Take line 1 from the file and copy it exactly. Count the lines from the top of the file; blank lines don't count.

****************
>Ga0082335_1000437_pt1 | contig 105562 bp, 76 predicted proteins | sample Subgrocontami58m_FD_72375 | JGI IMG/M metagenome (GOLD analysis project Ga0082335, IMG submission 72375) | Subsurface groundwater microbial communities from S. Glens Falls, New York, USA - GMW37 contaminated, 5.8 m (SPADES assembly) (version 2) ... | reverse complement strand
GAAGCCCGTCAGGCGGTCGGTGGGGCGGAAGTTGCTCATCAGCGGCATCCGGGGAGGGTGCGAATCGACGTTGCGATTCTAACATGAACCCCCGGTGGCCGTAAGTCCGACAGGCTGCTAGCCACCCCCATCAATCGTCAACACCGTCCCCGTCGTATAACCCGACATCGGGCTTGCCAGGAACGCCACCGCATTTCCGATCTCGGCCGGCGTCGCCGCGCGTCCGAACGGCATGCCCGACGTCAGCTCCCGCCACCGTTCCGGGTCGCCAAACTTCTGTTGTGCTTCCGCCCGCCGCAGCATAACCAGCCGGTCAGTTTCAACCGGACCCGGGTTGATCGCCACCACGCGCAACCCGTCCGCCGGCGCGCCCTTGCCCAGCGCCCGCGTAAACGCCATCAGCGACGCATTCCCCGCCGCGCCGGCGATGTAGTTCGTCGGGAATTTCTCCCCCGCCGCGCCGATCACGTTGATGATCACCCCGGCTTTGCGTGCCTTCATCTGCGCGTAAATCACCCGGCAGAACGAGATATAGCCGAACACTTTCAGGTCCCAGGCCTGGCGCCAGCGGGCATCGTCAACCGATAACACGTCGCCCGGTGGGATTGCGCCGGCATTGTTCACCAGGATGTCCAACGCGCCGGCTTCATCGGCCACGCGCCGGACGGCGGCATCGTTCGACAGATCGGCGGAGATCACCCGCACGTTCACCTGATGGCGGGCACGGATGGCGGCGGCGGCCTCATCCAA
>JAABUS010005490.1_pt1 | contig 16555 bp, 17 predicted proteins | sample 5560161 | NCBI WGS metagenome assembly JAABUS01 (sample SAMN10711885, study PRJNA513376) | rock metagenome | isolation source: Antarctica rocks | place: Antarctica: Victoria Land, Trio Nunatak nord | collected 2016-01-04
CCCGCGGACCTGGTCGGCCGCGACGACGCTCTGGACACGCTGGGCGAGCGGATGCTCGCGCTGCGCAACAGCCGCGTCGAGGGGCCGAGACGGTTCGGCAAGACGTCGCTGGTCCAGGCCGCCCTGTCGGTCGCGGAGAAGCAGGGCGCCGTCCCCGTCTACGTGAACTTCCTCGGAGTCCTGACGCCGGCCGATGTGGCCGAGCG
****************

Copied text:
>Ga0082335_1000437_pt1 | contig 105562 bp, 76 predicted proteins | sample Subgrocontami58m_FD_72375 | JGI IMG/M metagenome (GOLD analysis project Ga0082335, IMG submission 72375) | Subsurface groundwater microbial communities from S. Glens Falls, New York, USA - GMW37 contaminated, 5.8 m (SPADES assembly) (version 2) ... | reverse complement strand